Uptime monitoring service Pingdom now supports alerts via Twitter, which means that you could get tweets when your site goes down. This is great since it offers realtime public information about downtime, and puts more pressure on the web hosts. After all, if you’re an open customer of Host X, then tweets about your site going up and down all the time will hurt their brand and hopefully force them to try harder.
People already search Twitter for information about various service outages, and for those who choose to send out their Pingdom alerts publicly on Twitter this will now add more information to that. We hope this will lead to more facts and less speculation.
Picking the right URL shortener for your links is obviously important, especially now that the fact that they might not be around for as long as you might like has dawned on people. Naturally you should roll your own, but failing that, it might be interesting to know that Bit.ly and Ow.ly are the most reliable ones. At least according to a reliability report from Pingdom. I must say, I was a bit surprised to see Ow.ly up on top, it has had some downtime in the past but have obviously got its act together. In fact, it was the only one with 100% uptime.
Be sure to read the whole thing. It is pretty interesting after all.
Pingdom is a widely used service that monitors uptime and notifies you whenever a site goes down, as well as gives you the data you need to whine at your webhost’s 99.99% uptime guarantees whenever they fail to meet their promise. Up until now, it has been a paid service, but now you can get an account for free.
Pingdom Free has all the features of our paid account types. The only limitation is that you can only monitor one website or server, but that should be enough for a lot of bloggers and hobbyist webmasters out there.
You also get 20 SMS alerts for free as well, which is nice. Naturally, you can upgrade your account to monitor more sites and get more SMS alerts (email is free) and so on whenever you like. Which of course is the whole idea.
Give it a go, free is the best price ever and I can, as a user, honestly say that Pingdom is great. Particularly when you don’t hear from them…!
Feedburner, the RSS feed service that Google now owns, is both loved and hated in the blogosphere. Some swear by it, others at it, but more importantly, a great many of us use it to get proper stats and whatnot. Every now and then there’s buzz around feeds being unavailable, but I must say that an uptime of 99.94% doesn’t sound too shabby. Sure, could be better, but still.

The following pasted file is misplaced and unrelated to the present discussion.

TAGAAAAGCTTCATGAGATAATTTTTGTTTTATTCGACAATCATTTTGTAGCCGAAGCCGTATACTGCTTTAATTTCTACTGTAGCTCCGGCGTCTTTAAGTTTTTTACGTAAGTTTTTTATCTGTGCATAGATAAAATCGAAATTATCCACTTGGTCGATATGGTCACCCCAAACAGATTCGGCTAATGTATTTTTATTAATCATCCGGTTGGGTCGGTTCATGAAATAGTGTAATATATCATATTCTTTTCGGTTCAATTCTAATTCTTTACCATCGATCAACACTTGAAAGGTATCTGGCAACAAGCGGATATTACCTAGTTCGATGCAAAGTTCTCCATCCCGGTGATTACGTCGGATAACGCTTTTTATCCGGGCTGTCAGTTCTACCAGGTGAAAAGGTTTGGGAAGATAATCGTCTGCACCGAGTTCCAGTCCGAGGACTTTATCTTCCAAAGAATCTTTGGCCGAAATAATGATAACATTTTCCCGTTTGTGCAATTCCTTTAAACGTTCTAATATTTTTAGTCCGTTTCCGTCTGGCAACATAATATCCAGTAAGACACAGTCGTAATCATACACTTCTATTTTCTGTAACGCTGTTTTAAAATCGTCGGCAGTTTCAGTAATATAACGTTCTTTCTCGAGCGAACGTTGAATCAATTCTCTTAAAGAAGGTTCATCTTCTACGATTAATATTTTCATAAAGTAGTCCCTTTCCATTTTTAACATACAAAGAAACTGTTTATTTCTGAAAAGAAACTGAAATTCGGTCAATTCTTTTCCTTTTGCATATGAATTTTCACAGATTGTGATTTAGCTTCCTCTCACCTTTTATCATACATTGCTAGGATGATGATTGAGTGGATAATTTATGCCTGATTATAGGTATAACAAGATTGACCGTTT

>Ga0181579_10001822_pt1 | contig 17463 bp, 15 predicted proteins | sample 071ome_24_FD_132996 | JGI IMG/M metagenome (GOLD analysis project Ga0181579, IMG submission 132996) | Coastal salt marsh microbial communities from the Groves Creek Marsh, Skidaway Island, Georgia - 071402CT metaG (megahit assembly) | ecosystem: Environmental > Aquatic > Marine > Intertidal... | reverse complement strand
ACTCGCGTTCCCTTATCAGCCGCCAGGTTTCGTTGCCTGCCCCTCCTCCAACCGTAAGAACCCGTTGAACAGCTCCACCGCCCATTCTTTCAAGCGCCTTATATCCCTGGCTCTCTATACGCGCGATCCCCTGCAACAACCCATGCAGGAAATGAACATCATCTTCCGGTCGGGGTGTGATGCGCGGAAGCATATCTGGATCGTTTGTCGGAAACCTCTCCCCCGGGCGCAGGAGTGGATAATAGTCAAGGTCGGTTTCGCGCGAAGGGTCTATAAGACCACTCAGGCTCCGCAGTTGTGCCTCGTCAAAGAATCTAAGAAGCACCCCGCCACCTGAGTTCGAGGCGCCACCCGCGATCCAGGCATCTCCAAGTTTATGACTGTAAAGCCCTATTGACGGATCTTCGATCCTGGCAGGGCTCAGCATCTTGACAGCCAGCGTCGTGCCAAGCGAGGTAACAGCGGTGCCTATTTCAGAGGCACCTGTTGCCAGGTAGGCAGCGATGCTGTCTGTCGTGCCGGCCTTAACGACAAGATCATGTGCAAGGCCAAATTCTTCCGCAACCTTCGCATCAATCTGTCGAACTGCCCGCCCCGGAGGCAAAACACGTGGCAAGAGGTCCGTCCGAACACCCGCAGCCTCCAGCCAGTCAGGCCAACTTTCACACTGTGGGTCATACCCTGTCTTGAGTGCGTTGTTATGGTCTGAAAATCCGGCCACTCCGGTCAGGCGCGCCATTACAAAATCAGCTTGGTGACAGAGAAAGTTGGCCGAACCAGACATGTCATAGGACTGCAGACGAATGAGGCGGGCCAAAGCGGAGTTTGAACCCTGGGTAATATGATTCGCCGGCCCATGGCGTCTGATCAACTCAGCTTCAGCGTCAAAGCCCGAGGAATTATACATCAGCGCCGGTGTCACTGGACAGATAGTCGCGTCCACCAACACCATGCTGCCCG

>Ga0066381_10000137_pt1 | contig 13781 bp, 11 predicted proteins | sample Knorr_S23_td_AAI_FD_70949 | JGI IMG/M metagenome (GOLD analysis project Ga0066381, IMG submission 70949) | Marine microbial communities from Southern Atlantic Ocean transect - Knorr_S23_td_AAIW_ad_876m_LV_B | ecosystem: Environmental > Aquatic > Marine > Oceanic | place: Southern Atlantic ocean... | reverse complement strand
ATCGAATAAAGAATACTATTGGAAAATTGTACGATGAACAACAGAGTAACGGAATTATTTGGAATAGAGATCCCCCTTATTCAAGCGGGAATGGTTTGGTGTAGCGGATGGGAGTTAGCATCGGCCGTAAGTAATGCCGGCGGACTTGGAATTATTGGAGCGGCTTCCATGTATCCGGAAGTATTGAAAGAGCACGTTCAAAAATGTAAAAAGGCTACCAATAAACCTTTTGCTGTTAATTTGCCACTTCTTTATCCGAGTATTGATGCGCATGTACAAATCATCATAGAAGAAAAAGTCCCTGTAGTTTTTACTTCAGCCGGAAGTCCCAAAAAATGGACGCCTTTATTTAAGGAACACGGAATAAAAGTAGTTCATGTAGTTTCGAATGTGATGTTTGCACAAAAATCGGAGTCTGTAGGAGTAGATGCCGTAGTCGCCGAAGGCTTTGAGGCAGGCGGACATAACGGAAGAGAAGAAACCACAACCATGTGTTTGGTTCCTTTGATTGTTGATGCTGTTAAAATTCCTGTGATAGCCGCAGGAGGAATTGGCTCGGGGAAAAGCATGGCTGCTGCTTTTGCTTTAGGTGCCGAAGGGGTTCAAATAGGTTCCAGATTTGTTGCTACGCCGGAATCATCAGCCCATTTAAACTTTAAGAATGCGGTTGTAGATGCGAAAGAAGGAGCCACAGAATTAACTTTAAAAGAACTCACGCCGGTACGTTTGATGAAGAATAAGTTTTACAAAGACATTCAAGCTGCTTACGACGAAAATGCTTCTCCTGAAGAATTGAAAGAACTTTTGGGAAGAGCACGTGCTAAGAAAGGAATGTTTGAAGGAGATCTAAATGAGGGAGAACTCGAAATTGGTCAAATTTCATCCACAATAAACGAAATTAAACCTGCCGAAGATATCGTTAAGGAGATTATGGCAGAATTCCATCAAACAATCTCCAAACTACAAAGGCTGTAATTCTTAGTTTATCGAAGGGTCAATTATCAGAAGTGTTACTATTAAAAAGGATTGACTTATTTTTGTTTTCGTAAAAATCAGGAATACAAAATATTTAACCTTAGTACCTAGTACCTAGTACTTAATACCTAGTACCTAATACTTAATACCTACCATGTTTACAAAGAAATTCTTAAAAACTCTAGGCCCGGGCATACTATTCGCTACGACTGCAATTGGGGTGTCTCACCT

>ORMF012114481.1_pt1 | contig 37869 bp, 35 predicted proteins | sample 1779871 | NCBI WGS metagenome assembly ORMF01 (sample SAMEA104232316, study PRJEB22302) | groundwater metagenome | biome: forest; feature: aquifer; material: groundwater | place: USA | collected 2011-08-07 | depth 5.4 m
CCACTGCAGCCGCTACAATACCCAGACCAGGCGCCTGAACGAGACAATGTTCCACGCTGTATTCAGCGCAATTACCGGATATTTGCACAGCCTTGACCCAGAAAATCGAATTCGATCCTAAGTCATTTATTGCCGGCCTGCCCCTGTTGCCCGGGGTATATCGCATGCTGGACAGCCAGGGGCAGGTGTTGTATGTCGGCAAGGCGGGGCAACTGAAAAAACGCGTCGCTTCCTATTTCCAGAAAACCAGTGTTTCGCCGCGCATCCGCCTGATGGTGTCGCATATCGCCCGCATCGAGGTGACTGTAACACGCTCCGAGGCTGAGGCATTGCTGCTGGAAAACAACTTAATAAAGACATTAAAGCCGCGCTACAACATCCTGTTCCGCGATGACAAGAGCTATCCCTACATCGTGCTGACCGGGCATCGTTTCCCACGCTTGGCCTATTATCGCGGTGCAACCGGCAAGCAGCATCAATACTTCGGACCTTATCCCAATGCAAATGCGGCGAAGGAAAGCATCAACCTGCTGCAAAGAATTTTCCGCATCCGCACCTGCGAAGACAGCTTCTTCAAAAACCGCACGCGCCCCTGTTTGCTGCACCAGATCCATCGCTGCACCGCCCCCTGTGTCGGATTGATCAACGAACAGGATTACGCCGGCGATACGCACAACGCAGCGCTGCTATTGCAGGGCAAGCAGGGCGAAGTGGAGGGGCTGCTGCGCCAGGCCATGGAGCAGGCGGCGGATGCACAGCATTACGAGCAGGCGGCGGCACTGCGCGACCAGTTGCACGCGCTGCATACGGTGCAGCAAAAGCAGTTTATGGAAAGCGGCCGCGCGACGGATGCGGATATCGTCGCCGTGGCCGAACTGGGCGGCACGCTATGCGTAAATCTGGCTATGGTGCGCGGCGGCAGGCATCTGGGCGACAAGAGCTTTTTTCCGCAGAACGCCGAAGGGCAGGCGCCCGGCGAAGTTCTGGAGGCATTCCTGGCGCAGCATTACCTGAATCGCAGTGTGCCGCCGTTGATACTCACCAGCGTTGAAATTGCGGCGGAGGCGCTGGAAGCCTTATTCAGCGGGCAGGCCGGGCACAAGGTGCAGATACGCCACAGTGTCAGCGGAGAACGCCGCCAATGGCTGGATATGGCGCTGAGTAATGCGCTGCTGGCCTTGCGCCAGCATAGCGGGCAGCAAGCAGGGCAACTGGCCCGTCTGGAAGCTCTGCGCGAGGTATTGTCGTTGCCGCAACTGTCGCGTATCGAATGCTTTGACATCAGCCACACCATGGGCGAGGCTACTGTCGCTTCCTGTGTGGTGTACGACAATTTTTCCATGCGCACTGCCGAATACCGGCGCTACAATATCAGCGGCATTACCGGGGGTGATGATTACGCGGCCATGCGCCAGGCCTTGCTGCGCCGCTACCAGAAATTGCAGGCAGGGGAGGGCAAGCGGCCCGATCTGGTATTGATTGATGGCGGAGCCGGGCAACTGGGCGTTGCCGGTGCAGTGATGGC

Check out the Pingdom report on the matter, along with details on how the tests were performed, along with this conclusion:
We have to say that Feedburner definitely gets a passing grade, although both uptime and performance has room for improvement. Google says it’s still working on improving Feedburner behind the scenes, so it will be interesting to see what happens in the coming months.
“The information we are getting from Google is that urchin.js will be decommissioned sometime this summer,” says Julien Coquet from LBi, a Google Analytics Authorized Consultant.
When we asked Julien what will happen once urchin.js is decommissioned, his guess was that it will eventually start returning a 404 error (file not found) and therefore stop registering traffic.
There’s really no reason to use the old urchin.js script, the new one (known as ga.js if I’m not mistaken) is faster and has more features. If you’re a Google Analytics user, you really should check what version you’re using, and update the code if it is pointing to a file called urchin.js.
Pingdom took a look at the Technorati Top 100 blogs to see what blogging platform was the most widely used one. I can’t say I’m the least surprised to see that WordPress finished at the top. Looking at the self-hosted blogs, 27 (ie 27%) run WordPress, 12 rolls on Movable Type, 8 are custom made, and 4 use Drupal. Looking at hosted blog platform, TypePad finishes at the top with 16 blogs, Blogsmith rolls 14, WordPress.com only has 5, and 3 use Blogger. Worth noting is that Gawker Media blogs has their own platform, and it isn’t listed, whereas AOL Weblogs Inc, use Blogsmith.
For even more number crunching and graphs, check out the excellent run-through at the Royal Pingdom blog, including a full list.
The one thing that stands out is the massive size of the front pages of these blogs. The average size is a whopping 934 kB, and 35% had a front page larger than 1 MB. This effectively locks out dial-up users.